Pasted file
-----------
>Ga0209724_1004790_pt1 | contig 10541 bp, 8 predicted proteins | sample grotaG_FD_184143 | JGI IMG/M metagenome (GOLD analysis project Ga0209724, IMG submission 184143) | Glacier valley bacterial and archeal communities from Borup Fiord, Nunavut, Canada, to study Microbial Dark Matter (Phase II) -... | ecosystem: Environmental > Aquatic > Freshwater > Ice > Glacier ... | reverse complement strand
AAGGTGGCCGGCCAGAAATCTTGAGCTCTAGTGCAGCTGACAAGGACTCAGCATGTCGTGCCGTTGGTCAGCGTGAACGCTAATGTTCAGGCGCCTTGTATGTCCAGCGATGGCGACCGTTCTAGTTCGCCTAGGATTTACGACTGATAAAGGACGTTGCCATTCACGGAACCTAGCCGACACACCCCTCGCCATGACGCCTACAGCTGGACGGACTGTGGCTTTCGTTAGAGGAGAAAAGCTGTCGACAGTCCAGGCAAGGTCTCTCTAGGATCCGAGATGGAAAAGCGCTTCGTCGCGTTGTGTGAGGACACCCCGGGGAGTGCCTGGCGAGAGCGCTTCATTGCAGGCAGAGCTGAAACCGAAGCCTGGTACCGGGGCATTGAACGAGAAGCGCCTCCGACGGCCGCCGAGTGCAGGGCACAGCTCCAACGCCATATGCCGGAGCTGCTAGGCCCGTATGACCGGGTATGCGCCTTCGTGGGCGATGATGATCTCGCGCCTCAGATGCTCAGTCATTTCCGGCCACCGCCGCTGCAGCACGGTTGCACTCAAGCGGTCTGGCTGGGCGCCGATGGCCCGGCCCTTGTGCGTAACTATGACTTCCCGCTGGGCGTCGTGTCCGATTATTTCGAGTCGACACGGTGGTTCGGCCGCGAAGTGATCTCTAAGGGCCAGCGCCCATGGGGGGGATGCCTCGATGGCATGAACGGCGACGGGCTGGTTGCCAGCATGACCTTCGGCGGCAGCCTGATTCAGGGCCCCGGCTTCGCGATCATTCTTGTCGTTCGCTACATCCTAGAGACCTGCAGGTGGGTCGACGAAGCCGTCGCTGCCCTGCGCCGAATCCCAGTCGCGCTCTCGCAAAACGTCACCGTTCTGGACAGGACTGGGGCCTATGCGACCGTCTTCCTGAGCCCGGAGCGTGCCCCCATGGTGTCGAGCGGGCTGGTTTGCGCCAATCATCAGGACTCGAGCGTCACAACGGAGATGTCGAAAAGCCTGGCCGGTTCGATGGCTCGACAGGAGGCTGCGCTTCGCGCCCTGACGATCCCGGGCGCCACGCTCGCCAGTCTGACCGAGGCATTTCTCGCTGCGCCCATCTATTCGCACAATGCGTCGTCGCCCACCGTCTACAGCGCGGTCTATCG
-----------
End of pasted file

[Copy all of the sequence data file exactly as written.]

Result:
>Ga0209724_1004790_pt1 | contig 10541 bp, 8 predicted proteins | sample grotaG_FD_184143 | JGI IMG/M metagenome (GOLD analysis project Ga0209724, IMG submission 184143) | Glacier valley bacterial and archeal communities from Borup Fiord, Nunavut, Canada, to study Microbial Dark Matter (Phase II) -... | ecosystem: Environmental > Aquatic > Freshwater > Ice > Glacier ... | reverse complement strand
AAGGTGGCCGGCCAGAAATCTTGAGCTCTAGTGCAGCTGACAAGGACTCAGCATGTCGTGCCGTTGGTCAGCGTGAACGCTAATGTTCAGGCGCCTTGTATGTCCAGCGATGGCGACCGTTCTAGTTCGCCTAGGATTTACGACTGATAAAGGACGTTGCCATTCACGGAACCTAGCCGACACACCCCTCGCCATGACGCCTACAGCTGGACGGACTGTGGCTTTCGTTAGAGGAGAAAAGCTGTCGACAGTCCAGGCAAGGTCTCTCTAGGATCCGAGATGGAAAAGCGCTTCGTCGCGTTGTGTGAGGACACCCCGGGGAGTGCCTGGCGAGAGCGCTTCATTGCAGGCAGAGCTGAAACCGAAGCCTGGTACCGGGGCATTGAACGAGAAGCGCCTCCGACGGCCGCCGAGTGCAGGGCACAGCTCCAACGCCATATGCCGGAGCTGCTAGGCCCGTATGACCGGGTATGCGCCTTCGTGGGCGATGATGATCTCGCGCCTCAGATGCTCAGTCATTTCCGGCCACCGCCGCTGCAGCACGGTTGCACTCAAGCGGTCTGGCTGGGCGCCGATGGCCCGGCCCTTGTGCGTAACTATGACTTCCCGCTGGGCGTCGTGTCCGATTATTTCGAGTCGACACGGTGGTTCGGCCGCGAAGTGATCTCTAAGGGCCAGCGCCCATGGGGGGGATGCCTCGATGGCATGAACGGCGACGGGCTGGTTGCCAGCATGACCTTCGGCGGCAGCCTGATTCAGGGCCCCGGCTTCGCGATCATTCTTGTCGTTCGCTACATCCTAGAGACCTGCAGGTGGGTCGACGAAGCCGTCGCTGCCCTGCGCCGAATCCCAGTCGCGCTCTCGCAAAACGTCACCGTTCTGGACAGGACTGGGGCCTATGCGACCGTCTTCCTGAGCCCGGAGCGTGCCCCCATGGTGTCGAGCGGGCTGGTTTGCGCCAATCATCAGGACTCGAGCGTCACAACGGAGATGTCGAAAAGCCTGGCCGGTTCGATGGCTCGACAGGAGGCTGCGCTTCGCGCCCTGACGATCCCGGGCGCCACGCTCGCCAGTCTGACCGAGGCATTTCTCGCTGCGCCCATCTATTCGCACAATGCGTCGTCGCCCACCGTCTACAGCGCGGTCTATCG